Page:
The Sun

Sol

Proper NamesThe Sun, Sol
Bayer DesignationNone
Flamsteed NumberNone
BSCNone
HDNone
ConstellationsThe Zodiac and Ophiuchus
Right AscensionPasses across the entire sky in one year; crosses 0h00m at the Vernal Equinox
DeclinationVaries between roughly +23° and -23°
Mean Distance from Earth1 Astronomical Unit
149,597,870 km
92,955,730 miles
MagnitudeApparent: -26.8
Absolute: +4.8
Spectral ClassG2 Yellow Dwarf
Relative Size of the Sun

The Sun is far more massive than even the largest bodies in the Solar System - its diameter is nearly ten times that of Jupiter, and more than a hundred times that of Earth. By comparison with other stars, though, it is relatively small, and belongs to the classification known as 'dwarfs'.

Illustration of the Sun

The Sun is the source of energy that makes life possible on its third planet, Earth.

Relative Galactic Position of the Sun

The Sun lies in the main disc of the Galaxy, about 30,000 light years from the central Core. The Solar System is on the edge of a dense region known as the Orion Arm.

A yellow dwarf star, unique in that it is the star around which the Earth orbits, but otherwise unremarkable. If it lay at a distance of 10 parsecs, it would hardly be visible to the naked eye.

While the Sun may not be powerful in comparison with many other stars, it is still a remarkably luminous body. The temperature at its surface is a little less the 6,000 Kelvin, and its core reaches 15,000 Kelvin. Every second, it consumes several million tonnes of hydrogen to produce 400,000,000,000,000,000,000,000,000 Watts of power. Though many distant stars are much more luminous than this, the Sun is one of the most energetic stars in its immediate stellar neighbourhood.

Because the Earth travels around the Sun in a year-long orbit, from the point of view of an Earth-bound observer, the Sun appears to progress through the sky. This journey always follows the same path, the Ecliptic, which passes through the twelve zodiacal constellations, as well as Ophiuchus, the Serpent-holder. The Sun travels almost exactly one degree across the sky each day, and it has been speculated that this is the reason a circle is divided into 360 degrees.

The Sun

A portrait of the Sun. The darker areas are 'sunspots', temporary cooler regions where the surface temperature is no more than about 3,700 Kelvin, compared with nearly 6,000 Kelvin in the surrounding photosphere.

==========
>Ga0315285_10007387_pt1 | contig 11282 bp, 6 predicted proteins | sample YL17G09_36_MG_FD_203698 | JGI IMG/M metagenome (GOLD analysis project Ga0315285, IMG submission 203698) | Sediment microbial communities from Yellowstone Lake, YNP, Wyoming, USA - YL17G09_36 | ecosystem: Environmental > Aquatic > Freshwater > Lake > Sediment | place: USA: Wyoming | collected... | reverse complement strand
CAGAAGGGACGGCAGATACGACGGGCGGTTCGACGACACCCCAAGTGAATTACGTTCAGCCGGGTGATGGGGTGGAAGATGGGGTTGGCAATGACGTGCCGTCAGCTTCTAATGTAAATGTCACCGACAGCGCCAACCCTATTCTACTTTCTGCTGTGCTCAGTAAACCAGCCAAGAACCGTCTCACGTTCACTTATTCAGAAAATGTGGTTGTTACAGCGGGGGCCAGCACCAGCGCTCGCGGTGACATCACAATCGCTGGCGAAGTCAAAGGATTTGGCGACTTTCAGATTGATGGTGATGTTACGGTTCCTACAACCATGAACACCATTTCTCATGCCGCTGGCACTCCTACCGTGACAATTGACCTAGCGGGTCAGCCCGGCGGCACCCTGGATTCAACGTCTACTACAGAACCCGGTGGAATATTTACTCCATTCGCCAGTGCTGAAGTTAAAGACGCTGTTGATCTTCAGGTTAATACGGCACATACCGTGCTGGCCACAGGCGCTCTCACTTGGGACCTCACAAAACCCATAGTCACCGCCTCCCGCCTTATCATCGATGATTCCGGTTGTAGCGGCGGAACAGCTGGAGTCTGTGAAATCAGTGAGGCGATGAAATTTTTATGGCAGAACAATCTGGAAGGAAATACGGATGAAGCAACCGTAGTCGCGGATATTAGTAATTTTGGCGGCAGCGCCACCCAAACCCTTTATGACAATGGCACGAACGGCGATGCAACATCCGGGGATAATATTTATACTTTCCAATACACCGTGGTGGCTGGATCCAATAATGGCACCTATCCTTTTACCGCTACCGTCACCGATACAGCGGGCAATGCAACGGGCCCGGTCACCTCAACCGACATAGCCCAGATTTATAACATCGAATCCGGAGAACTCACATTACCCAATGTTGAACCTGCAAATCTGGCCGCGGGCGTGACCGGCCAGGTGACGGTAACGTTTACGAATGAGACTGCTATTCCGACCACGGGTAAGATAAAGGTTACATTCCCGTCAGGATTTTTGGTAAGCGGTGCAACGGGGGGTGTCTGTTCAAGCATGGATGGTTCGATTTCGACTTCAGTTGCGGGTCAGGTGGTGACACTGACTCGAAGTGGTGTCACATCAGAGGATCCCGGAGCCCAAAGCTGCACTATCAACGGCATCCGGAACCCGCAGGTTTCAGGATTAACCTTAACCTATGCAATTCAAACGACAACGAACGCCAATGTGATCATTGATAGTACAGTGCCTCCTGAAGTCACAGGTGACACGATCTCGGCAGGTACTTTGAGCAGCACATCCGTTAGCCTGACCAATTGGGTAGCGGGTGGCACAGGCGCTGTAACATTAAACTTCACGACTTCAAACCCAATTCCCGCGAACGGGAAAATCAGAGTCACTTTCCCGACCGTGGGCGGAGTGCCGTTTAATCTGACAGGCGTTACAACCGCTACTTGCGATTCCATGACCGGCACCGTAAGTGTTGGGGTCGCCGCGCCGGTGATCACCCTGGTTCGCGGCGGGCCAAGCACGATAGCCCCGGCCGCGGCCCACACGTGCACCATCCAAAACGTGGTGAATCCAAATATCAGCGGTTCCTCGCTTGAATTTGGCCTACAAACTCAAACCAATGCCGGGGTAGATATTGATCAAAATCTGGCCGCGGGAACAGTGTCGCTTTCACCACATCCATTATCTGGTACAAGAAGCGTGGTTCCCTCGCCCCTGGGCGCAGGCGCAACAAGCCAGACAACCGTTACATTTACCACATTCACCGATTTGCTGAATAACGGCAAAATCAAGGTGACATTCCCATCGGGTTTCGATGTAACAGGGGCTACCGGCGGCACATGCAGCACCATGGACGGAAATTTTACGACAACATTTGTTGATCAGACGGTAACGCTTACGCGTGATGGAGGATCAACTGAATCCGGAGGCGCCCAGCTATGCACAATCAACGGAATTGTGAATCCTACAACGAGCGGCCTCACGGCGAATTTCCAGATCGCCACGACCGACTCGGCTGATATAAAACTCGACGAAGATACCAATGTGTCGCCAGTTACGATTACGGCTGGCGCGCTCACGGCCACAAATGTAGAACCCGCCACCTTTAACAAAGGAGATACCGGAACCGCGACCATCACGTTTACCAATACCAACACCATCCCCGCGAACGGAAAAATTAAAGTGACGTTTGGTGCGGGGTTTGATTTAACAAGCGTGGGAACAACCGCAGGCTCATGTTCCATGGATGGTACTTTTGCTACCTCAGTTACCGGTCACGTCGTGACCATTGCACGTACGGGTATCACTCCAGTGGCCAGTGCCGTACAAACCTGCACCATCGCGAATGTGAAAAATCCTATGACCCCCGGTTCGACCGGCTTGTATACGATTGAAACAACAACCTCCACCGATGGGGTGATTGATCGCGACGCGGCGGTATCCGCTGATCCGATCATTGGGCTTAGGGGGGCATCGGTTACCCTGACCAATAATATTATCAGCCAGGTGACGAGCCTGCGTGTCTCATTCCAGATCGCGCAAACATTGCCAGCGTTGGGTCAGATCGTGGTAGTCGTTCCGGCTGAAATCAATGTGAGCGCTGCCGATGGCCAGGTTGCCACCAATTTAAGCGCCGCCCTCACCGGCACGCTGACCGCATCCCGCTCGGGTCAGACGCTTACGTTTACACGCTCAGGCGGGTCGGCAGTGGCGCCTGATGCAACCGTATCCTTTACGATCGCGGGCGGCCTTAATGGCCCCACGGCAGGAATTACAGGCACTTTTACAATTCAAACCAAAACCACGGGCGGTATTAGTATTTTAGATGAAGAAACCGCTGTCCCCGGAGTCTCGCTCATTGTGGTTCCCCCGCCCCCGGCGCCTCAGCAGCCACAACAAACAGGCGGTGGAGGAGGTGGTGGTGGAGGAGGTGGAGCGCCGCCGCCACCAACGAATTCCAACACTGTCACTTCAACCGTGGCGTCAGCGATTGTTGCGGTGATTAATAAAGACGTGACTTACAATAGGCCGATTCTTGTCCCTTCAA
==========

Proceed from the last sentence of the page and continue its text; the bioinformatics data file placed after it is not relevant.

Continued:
The Life History of the Sun

About 5,000,000,000 years ago, our region of the Galaxy was very different from its conditions today. It was dominated by a vast cloud that has come to be known as the Solar Nebula. Gravitational effects within the cloud caused a protostar to form, and over a period of tens of millions of years, this collapsed and heated to the point where nuclear processes ignited in its core.

As the matter in the protostar coalesced, it formed into a broad disc shape around the burning central core of the young Sun. The same gravitational effects that had caused the protostar to collapse were at work within the disc, causing the gradual formation of protoplanets, which over millions of years formed gradually into true planets with their own systems of moons and rings: our Solar System.

Since its formation, the Sun has been steadily burning through its reserves of hydrogen fuel. It is now a middle-aged star, and has about another 5,000,000,000 years of life before its fuel reserves are exhausted. At this point, the outer layers of the Sun will expand to form a short-lived giant red star. Eventually, this material will expand outwards into space, creating a planetary nebula (such as the Ring Nebula in Lyra). The core, meanwhile, will collapse upon itself to form a white dwarf of about the same diameter of the Earth, though rather more massive. Eventually, this white dwarf will cool to form a Black Dwarf - a giant cinder in space, perhaps accompanied by the dead remnants of its planetary system.

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